The portable 3D-printed tool is being developed by a team led by Dr. Euiwon Bae and Prof. Bruce Applegate, at Indiana’s Purdue University. It’s known as a silicon photomultiplier, or SiPM.
Users start by rinsing a food sample, adding a proprietary “enrichment liquid,” then leaving the sample to incubate within that solution. The liquid contains a specially-modified phage, which is a virus that infects bacteria. If any harmful bacteria are present in the sample, the phage thus infects them.
Another chemical is then added, which causes the infected bacteria to emit light. The SiPM is able to count the individual photons (light-transmitting particles), sending the data by Bluetooth to a smartphone or laptop. That device in turn advises users as to the amount of bacteria present in the sample.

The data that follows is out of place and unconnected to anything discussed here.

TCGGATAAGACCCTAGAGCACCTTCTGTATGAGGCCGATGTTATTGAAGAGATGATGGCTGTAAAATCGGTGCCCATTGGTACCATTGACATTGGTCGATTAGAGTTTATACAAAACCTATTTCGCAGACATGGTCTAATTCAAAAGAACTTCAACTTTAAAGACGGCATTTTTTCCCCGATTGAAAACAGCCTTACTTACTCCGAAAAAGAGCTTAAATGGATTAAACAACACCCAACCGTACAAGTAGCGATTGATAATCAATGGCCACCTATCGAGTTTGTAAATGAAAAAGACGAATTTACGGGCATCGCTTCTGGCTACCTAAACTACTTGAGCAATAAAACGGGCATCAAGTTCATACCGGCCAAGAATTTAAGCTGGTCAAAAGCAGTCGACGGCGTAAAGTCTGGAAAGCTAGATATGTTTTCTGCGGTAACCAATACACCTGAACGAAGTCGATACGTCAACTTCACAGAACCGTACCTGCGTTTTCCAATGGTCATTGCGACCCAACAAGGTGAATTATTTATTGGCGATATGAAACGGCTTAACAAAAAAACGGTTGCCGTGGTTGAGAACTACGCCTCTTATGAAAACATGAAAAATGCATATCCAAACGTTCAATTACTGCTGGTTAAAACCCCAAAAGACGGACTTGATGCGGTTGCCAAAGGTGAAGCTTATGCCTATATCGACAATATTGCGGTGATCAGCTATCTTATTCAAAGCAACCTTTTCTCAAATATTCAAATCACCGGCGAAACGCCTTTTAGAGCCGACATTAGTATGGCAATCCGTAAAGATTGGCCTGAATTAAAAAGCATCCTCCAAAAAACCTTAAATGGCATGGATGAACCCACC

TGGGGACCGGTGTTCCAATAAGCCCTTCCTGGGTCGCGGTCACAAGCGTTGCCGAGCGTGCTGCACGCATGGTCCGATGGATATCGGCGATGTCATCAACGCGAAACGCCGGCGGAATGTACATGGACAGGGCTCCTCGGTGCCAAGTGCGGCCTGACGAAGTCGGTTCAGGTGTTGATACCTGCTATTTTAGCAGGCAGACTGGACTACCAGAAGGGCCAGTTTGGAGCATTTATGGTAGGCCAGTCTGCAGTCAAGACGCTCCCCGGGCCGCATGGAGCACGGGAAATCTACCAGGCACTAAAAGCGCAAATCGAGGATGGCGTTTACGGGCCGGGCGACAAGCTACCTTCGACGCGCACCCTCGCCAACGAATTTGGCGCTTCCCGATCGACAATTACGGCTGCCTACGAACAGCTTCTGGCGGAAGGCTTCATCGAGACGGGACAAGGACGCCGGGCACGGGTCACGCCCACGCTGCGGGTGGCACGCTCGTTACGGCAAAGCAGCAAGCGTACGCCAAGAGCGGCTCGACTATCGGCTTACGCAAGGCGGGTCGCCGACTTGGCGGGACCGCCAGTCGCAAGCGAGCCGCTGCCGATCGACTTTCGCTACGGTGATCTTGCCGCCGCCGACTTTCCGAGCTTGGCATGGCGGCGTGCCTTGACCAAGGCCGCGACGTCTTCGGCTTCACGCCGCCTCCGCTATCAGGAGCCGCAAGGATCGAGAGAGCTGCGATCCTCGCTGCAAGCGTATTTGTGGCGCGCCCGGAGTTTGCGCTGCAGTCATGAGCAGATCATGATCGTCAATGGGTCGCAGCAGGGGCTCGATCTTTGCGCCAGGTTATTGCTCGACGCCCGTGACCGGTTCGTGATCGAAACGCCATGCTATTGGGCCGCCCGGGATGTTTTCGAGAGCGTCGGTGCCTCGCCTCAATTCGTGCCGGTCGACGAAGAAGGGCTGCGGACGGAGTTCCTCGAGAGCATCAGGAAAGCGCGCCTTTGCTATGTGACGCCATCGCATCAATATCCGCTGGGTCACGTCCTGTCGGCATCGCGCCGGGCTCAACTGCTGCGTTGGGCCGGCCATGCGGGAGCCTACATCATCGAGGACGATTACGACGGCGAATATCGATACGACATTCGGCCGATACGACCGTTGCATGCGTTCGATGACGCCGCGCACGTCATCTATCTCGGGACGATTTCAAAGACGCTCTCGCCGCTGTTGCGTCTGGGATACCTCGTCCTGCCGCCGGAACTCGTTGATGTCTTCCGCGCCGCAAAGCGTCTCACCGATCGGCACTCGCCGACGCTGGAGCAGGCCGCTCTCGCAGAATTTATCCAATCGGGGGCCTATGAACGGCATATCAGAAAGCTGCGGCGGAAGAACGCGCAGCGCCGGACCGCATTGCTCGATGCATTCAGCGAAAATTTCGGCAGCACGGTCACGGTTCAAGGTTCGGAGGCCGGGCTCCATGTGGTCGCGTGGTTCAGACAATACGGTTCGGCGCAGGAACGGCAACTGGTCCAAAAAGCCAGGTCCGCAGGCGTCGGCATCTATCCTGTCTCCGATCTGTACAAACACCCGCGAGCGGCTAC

In a test of the technology, the scientists inoculated store-bought ground beef with E. coli bacteria. When the SiPM was used to analyze the meat 10 hours later, it successfully detected the microbes.
“Our assay offers higher sensitivity, lower cost, better portability and other distinct advantages when compared to existing detection methods,” says Applegate, who is now commercializing the device via his spin-off company, Phicrobe.
A paper on the research was recently published in the journal Applied Optics.
Source: Purdue University
2020 Feb 05
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